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Volume: 5 Issue: 3
(March 2018)

uk pledges £75 million nhs eprescription systems uk governments secretary state health social care jeremy hunt announced 23 february

UK England

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UK pledges £75 million to NHS ePrescription systems

The UK Government’s Secretary of State for Health and Social Care, Jeremy Hunt, announced on 23 February 2018 in a BBC interview that the National Health Service (‘NHS’) will receive £75 million of additional Government funding to assist NHS hospitals with their uptake of ePrescription services. Hunt’s announcement followed the publication of a Report by the Short Life Working Group (‘SLWG’) on reducing medication-related harm, commissioned by the Department of Health & Social Care (‘DHSC’) in order to assess the extent of medication error in England, which found that ePrescription systems, amongst other things, demonstrate ‘a substantial reduction in medication-related error.’

Hunt noted in his announcement, made on the BBC’s Victoria Derbyshire programme, that so far around a quarter of NHS hospitals have ePrescription systems in place, and the additional funding is being provided in order to help hospitals progress further in this regard. “Compared with the overall budget allocated to the NHS, the amount dedicated for ePrescribing is relatively small,” comments Lincoln Tsang, Partner at Arnold & Porter Kaye Scholer. “The issue here is whether the funding will meaningfully improve patient safety in a real-world environment to minimise and reduce patient safety issues arising from medication errors to render the additional funding allocated for ePrescriptions uptake as cost effective. Additionally, if ePrescribing involves third party vendors outside of the NHS system outside of the control of the health trusts and the healthcare professionals, greater scrutiny should be put in place to oversee compliance with personal data protection.”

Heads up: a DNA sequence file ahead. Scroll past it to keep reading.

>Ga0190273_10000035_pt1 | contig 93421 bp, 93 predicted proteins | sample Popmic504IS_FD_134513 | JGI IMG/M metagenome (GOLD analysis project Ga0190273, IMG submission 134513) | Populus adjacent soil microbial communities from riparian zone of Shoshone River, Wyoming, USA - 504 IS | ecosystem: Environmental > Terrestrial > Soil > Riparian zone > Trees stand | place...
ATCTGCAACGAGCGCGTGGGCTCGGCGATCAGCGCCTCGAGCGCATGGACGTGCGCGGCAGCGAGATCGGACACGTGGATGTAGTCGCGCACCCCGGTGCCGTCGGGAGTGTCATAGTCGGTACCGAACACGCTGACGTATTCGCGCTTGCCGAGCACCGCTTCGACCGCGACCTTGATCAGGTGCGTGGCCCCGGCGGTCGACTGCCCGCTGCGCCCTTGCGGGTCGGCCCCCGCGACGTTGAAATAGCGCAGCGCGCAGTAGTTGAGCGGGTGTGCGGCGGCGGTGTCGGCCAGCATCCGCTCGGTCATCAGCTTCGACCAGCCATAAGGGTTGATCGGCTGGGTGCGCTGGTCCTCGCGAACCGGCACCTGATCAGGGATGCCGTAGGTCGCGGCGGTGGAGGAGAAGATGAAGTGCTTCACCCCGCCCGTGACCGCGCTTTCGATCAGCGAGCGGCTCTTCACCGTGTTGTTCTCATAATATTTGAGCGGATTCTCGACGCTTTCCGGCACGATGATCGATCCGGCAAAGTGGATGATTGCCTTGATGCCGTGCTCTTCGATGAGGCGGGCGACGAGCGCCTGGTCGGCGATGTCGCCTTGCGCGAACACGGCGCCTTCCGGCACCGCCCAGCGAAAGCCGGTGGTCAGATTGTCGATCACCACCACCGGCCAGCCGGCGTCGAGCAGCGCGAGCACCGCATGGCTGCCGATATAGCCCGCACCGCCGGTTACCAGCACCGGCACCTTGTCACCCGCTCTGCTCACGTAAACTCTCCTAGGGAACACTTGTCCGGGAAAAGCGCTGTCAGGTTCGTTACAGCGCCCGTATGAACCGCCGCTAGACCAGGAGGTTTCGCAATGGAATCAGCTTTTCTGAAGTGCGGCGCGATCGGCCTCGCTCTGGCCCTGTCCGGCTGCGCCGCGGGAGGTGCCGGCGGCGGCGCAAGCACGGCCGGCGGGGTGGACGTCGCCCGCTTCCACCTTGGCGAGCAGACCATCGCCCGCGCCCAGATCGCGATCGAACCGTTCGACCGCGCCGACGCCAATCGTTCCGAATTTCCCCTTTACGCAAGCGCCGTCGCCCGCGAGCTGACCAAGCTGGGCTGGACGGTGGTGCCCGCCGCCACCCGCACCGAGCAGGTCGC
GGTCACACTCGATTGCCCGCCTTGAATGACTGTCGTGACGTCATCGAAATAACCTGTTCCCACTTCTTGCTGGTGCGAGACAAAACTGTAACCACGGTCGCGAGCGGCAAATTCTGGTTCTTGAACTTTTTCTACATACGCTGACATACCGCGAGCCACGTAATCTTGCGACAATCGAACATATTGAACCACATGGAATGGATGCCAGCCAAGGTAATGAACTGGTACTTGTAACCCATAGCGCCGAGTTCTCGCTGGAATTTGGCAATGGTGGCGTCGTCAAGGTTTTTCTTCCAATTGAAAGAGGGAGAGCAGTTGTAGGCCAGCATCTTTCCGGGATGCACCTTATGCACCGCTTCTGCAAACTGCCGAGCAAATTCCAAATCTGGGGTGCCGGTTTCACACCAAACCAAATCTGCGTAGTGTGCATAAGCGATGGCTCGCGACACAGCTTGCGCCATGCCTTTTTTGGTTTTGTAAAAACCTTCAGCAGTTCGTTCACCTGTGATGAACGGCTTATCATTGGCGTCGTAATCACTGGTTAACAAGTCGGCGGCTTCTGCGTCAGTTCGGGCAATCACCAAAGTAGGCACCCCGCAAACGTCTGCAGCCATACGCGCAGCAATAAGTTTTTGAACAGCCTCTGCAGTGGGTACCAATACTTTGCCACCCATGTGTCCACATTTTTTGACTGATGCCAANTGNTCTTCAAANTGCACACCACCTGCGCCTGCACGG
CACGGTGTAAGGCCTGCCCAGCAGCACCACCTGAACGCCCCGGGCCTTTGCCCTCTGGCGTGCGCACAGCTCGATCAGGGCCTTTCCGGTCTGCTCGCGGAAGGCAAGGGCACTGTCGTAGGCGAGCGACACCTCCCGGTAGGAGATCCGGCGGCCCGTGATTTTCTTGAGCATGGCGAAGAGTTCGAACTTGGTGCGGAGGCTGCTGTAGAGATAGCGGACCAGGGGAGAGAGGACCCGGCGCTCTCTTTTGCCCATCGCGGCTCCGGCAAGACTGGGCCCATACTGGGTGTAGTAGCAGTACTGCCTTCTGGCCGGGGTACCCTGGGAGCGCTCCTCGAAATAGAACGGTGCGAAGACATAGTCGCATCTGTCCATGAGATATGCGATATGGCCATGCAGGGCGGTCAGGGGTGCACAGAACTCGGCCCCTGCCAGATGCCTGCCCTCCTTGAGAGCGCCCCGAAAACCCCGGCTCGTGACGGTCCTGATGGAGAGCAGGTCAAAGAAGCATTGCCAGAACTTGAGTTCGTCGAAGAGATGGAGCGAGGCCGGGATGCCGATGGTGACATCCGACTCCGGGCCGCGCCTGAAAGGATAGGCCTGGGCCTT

The DHSC commissioned the SLWG’s Report in support of the World Health Organization’s (‘WHO’) ‘Medication Without Harm’ campaign, which focuses on patient safety and stresses that all medication errors are potentially avoidable. In its Report, the SLWG lists the use of hospital ePrescribing as one of the key tools for improving systems around medication, highlights the challenges to the implementation of such systems and recommends accelerating the roll-out and optimisation of hospital ePrescription and medicine administration systems in the NHS.

“If a medication error occurs with the same pattern or at an unacceptable frequency, or if it results in serious harm for the patient, it is essential to understand the causes, contributing factors and clinical consequences of the error, as well as possible mitigating actions and solutions which could prevent the error from happening again,” states Tsang. “It has been estimated that 18.7 - 56% of all adverse events that occur among hospitalised patients result from medication errors that would be preventable. Medication errors are thus a concern at all stages of healthcare delivery in healthcare systems.”

The SLWG’s Report notes that to assess the scale of medication error in England, the DHSC commissioned an evidence-based review of the available literature on medication error, which will be published. ‘The review found that the scale of medication error was large and the burden to the NHS significant,’ states the SLWG Report.

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